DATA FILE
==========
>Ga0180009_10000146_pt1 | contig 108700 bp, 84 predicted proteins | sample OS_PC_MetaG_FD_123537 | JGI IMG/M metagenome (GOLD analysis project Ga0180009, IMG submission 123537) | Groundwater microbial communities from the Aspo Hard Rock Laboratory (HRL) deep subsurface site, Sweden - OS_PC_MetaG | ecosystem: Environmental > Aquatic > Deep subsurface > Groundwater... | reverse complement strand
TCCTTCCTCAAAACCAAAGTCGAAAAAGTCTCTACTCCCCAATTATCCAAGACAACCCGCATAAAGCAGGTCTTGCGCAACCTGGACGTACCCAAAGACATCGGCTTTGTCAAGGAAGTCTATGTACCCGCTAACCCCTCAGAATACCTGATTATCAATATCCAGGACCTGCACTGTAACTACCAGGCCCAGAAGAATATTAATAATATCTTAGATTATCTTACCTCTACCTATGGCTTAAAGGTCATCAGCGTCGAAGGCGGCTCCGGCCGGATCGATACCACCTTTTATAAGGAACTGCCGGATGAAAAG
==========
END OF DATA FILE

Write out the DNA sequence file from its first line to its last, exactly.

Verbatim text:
>Ga0180009_10000146_pt1 | contig 108700 bp, 84 predicted proteins | sample OS_PC_MetaG_FD_123537 | JGI IMG/M metagenome (GOLD analysis project Ga0180009, IMG submission 123537) | Groundwater microbial communities from the Aspo Hard Rock Laboratory (HRL) deep subsurface site, Sweden - OS_PC_MetaG | ecosystem: Environmental > Aquatic > Deep subsurface > Groundwater... | reverse complement strand
TCCTTCCTCAAAACCAAAGTCGAAAAAGTCTCTACTCCCCAATTATCCAAGACAACCCGCATAAAGCAGGTCTTGCGCAACCTGGACGTACCCAAAGACATCGGCTTTGTCAAGGAAGTCTATGTACCCGCTAACCCCTCAGAATACCTGATTATCAATATCCAGGACCTGCACTGTAACTACCAGGCCCAGAAGAATATTAATAATATCTTAGATTATCTTACCTCTACCTATGGCTTAAAGGTCATCAGCGTCGAAGGCGGCTCCGGCCGGATCGATACCACCTTTTATAAGGAACTGCCGGATGAAAAG